There is a phone booth. A beautiful structure of white wood and glass simplicity, it stands atop a hill in the northeastern Japanese town of Otsuchi. Inside the booth, a small shelf holds a thin spiral notebook, a ballpoint pen, and a rotary dial telephone, its black worn to a smooth shine from the clutch of countless hands, its cord curled up behind, connected to nowhere, reaching everywhere. It is called, “The Phone of the Wind”.
Since the 2011 tsunami of the Great East Japan Earthquake, survivors have come to The Phone of the Wind to call their dead loved ones. For some, it is a one-time pilgrimage of many miles and many hours to stand inside the booth and say what was unsaid before the wave overtook the town. For others, visiting the booth has become an almost habitual ritual, a place to come when even, “words are not enough”, a place to cling to the belief that their loved ones do hear them, that they may, even, make a response.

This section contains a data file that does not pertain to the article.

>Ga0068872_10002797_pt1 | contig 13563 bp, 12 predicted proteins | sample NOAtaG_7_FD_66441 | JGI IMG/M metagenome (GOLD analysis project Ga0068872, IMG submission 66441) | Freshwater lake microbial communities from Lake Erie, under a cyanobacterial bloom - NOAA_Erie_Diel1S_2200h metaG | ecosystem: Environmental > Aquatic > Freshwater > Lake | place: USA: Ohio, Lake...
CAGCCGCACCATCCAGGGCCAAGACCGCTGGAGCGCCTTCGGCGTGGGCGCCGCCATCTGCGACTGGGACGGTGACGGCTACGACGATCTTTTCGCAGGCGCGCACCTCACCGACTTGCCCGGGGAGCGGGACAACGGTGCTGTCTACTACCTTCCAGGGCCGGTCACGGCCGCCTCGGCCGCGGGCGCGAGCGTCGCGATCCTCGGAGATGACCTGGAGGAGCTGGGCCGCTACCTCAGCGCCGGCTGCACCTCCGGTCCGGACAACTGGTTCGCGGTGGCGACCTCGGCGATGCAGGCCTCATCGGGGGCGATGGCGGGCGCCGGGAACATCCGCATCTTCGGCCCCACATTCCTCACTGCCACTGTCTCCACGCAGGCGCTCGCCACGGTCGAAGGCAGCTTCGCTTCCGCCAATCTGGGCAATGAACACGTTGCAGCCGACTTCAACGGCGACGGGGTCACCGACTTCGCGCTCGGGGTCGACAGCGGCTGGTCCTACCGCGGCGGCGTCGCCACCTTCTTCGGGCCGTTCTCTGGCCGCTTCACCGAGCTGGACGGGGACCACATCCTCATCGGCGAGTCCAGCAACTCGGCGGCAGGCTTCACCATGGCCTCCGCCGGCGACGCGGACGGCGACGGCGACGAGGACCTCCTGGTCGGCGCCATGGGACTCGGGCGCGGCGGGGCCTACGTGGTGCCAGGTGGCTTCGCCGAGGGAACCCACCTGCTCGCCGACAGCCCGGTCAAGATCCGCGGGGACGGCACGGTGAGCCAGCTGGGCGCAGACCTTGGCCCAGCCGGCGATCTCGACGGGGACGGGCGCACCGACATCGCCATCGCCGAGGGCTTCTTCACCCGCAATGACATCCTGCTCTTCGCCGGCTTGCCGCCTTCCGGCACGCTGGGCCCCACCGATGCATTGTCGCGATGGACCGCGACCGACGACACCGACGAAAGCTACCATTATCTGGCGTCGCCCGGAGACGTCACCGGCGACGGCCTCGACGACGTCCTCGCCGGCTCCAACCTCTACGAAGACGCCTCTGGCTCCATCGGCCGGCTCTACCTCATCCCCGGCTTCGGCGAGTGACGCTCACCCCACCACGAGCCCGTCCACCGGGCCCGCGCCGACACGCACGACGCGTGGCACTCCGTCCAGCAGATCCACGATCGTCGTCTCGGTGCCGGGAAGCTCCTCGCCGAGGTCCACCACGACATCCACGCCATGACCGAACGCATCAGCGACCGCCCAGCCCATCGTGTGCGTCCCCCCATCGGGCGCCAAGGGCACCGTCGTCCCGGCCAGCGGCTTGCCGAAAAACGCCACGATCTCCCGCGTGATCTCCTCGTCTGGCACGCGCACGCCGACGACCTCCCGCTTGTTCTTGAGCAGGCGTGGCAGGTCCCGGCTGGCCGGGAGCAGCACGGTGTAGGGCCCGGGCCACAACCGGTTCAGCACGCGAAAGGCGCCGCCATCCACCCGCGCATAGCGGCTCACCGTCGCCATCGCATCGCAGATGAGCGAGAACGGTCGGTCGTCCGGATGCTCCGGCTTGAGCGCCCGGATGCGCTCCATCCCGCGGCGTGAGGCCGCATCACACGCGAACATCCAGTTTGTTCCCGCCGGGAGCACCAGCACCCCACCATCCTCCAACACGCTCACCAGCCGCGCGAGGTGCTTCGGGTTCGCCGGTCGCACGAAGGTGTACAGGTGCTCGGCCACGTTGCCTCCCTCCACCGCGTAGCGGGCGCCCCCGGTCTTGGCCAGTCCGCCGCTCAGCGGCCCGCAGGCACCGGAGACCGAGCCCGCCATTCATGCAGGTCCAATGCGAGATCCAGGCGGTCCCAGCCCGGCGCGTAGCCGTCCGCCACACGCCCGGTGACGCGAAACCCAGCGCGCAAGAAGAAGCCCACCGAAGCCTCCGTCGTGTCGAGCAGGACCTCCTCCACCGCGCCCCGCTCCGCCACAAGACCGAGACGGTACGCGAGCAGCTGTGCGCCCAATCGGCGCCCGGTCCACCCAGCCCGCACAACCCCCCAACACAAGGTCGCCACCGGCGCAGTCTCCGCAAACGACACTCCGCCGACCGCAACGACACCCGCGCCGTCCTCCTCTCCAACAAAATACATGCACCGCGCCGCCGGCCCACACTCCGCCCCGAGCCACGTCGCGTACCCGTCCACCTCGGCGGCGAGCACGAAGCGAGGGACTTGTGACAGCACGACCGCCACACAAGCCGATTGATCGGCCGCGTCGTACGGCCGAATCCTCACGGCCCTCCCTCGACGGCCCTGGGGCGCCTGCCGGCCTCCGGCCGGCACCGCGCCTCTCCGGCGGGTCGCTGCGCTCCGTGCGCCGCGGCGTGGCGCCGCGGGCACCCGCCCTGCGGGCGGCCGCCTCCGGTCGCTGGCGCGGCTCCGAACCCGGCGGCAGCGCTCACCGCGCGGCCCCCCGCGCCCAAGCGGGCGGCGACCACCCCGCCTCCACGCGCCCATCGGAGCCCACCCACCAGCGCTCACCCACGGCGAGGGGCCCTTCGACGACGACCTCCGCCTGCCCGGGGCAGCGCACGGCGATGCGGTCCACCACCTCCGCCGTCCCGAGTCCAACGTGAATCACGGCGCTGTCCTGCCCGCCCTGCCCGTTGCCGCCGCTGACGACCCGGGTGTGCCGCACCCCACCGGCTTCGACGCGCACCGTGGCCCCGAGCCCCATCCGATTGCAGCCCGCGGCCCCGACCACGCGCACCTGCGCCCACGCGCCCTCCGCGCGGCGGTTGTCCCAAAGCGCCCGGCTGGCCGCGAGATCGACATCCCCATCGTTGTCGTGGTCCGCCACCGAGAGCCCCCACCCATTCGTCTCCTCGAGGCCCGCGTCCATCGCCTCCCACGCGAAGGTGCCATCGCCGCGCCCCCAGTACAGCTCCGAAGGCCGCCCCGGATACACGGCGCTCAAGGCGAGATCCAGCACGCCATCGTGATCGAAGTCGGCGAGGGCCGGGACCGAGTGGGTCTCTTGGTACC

For years, I have encouraged the bereaved to speak to their dead loved ones, to talk to them, aloud and fearlessly, to call them by name, to ask for their help. The Phone of the Wind is one of the most beautiful, most literal examples of doing just that.
I encourage you to take 49 minutes to watch this documentary: The Phone of the Wind: Whispers to Lost Families.
We are more alike than we are different. And so often it is grief that binds us